A lot of people often say that percentage doesn’t decide a child’s future, but what about getting into good colleges that have cutoffs? NT KURIOCITY asked youngsters for their views on the same
The definition of a good college will vary from person to person. It is not necessary that you need to make a career out of what you are studying in college; you may make a career out of anything, that’s why I feel people say that percentage doesn’t matter. This may also help in reducing students’ pressure on studies. But in reality, percentage does matter if you want to study in a good institute. As each institute has its reputation and they wouldn’t want to bring down their reputation and result by adding low percentage of students. But if one focuses on their interest and is consistent, it can change his/her destiny.
Aniket Narayan Naik, Agnel Institute of Technology and Design, Assagao
Definitely, the percentage doesn’t decide the future of a student, but it is a requirement of the process. In this world, with such high population, we need to have some sort of grading system to segregate students. If we stop giving importance to percentages than on what basis shall students be given admission? Interviewing students to know their calibre is practically not possible for a large number of students. Good colleges always have their own exams which are set as per their needs. Students who crack these exams are most favoured. Cut off percentages help skim from among the best. When all ‘best’ students are assembled at one place, they create an atmosphere of the best diverse mindsets.
Kishan Mangeshkar, Don Bosco College of Engineering, Margao
If people often say that marks don’t really matter, then why is everyone working so hard to obtain high scores? This is because reputed colleges have high cut-offs. Nearly all colleges today have their own cut off criteria. If your marks do not fall in their cut off range then you don’t get admission. Students must compromise and get into a college of a lower cadre. In today’s world, people rarely get a chance to come up without getting into a reputed college. But there are people who have achieved great heights with their skills, courage, patience and hard work. And at the end success is the result of education and not marks.
Shruti Govekar, Agnel Institute of Technology and Design, Assagao
Reputed colleges have cut-offs because they aim to maintain their standard, and people who aspire to get into such institutions study hard because they want to follow their passion. Cut offs help find the best talent. However, when people are forced to take up a profession because of pressure, they tend to underperform. But low percentage does not mean that a person is useless. Every individual is unique and good at least one thing. They just have to discover their calling.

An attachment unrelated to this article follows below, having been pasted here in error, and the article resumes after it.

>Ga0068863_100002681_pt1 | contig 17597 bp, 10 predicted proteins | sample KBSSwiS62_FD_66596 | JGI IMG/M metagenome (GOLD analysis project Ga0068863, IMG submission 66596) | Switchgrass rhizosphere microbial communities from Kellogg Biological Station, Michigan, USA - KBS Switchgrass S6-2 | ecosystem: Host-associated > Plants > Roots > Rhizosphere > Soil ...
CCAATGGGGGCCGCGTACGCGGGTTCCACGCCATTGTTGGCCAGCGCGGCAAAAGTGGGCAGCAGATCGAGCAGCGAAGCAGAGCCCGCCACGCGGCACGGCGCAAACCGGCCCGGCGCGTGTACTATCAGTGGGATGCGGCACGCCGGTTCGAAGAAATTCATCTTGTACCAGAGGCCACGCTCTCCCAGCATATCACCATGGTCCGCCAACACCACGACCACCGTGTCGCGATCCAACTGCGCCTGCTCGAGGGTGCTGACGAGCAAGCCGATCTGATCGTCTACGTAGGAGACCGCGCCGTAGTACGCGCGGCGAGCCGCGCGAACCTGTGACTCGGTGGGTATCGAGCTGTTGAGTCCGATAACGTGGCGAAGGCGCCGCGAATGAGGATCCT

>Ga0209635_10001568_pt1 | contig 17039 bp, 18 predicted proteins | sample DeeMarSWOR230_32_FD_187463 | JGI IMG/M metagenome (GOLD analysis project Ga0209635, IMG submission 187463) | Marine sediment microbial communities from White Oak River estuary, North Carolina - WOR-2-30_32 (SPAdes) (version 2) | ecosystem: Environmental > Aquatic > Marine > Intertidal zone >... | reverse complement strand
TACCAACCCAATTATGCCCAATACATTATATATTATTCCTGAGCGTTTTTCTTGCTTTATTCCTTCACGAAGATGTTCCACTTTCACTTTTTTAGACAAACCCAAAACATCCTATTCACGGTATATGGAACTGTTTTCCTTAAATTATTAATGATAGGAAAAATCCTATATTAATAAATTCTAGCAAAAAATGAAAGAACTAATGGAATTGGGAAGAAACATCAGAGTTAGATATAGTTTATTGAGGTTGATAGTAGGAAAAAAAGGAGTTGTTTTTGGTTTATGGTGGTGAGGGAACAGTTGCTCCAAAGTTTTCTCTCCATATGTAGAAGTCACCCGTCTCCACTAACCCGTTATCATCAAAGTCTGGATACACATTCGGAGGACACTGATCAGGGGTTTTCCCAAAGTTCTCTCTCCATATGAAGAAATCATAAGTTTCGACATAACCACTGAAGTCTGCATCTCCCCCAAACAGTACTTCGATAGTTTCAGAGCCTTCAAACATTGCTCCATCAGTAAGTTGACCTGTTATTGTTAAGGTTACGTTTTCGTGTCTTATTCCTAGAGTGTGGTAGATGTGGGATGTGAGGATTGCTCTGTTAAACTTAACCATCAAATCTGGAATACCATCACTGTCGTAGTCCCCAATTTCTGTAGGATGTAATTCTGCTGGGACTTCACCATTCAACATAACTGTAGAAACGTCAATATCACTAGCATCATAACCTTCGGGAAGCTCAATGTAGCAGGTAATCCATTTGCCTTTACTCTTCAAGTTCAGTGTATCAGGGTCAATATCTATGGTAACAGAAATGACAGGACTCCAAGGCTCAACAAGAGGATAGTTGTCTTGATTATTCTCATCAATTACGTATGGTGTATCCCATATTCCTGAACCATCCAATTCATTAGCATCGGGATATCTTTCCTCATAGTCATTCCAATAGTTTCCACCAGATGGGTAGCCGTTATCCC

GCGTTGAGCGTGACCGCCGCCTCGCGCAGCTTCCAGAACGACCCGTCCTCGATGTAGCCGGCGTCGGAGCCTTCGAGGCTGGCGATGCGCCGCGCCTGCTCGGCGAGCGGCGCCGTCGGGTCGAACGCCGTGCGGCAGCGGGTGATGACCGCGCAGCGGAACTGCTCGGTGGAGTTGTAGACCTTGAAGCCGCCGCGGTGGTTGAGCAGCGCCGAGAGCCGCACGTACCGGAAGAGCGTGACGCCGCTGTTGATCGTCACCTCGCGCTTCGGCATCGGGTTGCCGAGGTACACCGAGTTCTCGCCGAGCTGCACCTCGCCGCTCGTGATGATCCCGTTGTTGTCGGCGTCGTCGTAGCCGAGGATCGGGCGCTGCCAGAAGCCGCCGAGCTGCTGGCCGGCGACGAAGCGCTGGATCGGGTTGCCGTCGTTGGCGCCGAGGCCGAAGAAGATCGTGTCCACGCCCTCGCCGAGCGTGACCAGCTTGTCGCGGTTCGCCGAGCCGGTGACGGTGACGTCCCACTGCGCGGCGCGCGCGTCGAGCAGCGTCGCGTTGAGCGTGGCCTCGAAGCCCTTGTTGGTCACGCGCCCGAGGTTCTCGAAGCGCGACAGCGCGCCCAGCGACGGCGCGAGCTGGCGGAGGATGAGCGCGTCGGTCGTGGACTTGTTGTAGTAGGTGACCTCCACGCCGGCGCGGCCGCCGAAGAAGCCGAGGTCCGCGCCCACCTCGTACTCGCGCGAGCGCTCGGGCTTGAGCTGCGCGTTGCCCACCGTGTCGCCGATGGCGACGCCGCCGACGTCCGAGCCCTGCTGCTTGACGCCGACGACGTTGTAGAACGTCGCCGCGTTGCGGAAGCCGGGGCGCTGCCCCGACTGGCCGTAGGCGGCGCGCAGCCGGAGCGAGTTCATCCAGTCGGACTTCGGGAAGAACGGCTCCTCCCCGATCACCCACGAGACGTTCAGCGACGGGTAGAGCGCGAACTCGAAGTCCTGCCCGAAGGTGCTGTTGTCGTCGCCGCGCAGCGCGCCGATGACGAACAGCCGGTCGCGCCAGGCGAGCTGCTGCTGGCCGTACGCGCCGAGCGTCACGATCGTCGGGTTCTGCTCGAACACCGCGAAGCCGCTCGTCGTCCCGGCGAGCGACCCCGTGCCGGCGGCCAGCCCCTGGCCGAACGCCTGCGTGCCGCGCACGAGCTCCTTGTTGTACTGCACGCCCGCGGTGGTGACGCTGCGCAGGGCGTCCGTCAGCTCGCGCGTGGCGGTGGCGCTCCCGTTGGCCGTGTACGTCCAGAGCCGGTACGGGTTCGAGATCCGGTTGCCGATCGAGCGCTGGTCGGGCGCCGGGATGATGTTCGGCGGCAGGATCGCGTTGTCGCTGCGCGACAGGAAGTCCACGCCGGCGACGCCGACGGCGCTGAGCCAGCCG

Bhagyashree Nayak, Goa Medical College, Bambolim
Getting high marks and into premier institutes is just one path that children can choose. It’s so loved and promoted by parents and society because it’s ‘less risky’ and ‘safe’. But many children choose to play sports, explore the arts, learn on the job or go out into the world and get their hands dirty right away. And they often turn out much more successful and much happier than children with fancy college degrees. I think that we should strive for a world where children are encouraged and supported to pursue their dreams, whatever those dreams maybe.
Pratheek Rebello, Dona Paula
Getting into colleges with high cut-offs is just one of the several opportunities, and that shouldn’t be the only criteria for those answering their exams. Cut off is important in the highly competitive world, but most people fail to understand that every individual has a different purpose and is custom made for that, so not everyone is hardwired to excel academically and get through that cutoff. In the Indian household, especially, there is so much pressure put on the child to perform academically, that they often miss out on focusing on other competencies for success.
Jeruel Paul, Goa University
Percentage definitely does not define the future of a child. Let’s look at it practically. A percentage scored in an examination is merely a reflection of the hard work and effort put in by the student. It is not a measure of intelligence. Success is more often than not the result of years of effort and dedication and not merely a brief success during one or two important academic years. While it is true that institutes have high cutoff percentages, graduating from any institute however prestigious is no guarantee that you’ll make it in life. The child who succeeds is often the hardest working and it’s never too late to work your hardest. You’d be surprised at the opportunities that come your way the moment you decide to put in the work. To quote Thomas Edison, ‘Opportunity is missed by most people because it is dressed in overalls and looks like work’. Thus, do not worry if your marks are low, and your rewards are few; remember that the mighty oak was once a nut like you.
Russell Barreto, Benaulim
In my opinion, colleges that have cutoffs give the students a clear cut idea and set the bar for their future endeavours. It urges the students to push a little harder to achieve their goals. But then again, it is a bit stressful. If the students do not get the desired percentage as per the given cutoff in their preferred stream/college, they feel depressed. In this case, having cutoffs in colleges is not justified. Because if the students fail to obtain the percentage as per the given cutoff, and if they have a strong desire to get in that particular stream/college, their dreams get shattered. Hence, having a cutoff has its own pros and cons. Having said that, a solution to this issue would be to make the cutoff range more flexible.
Sarah Cabral, Don Bosco Higher Secondary School, Panaji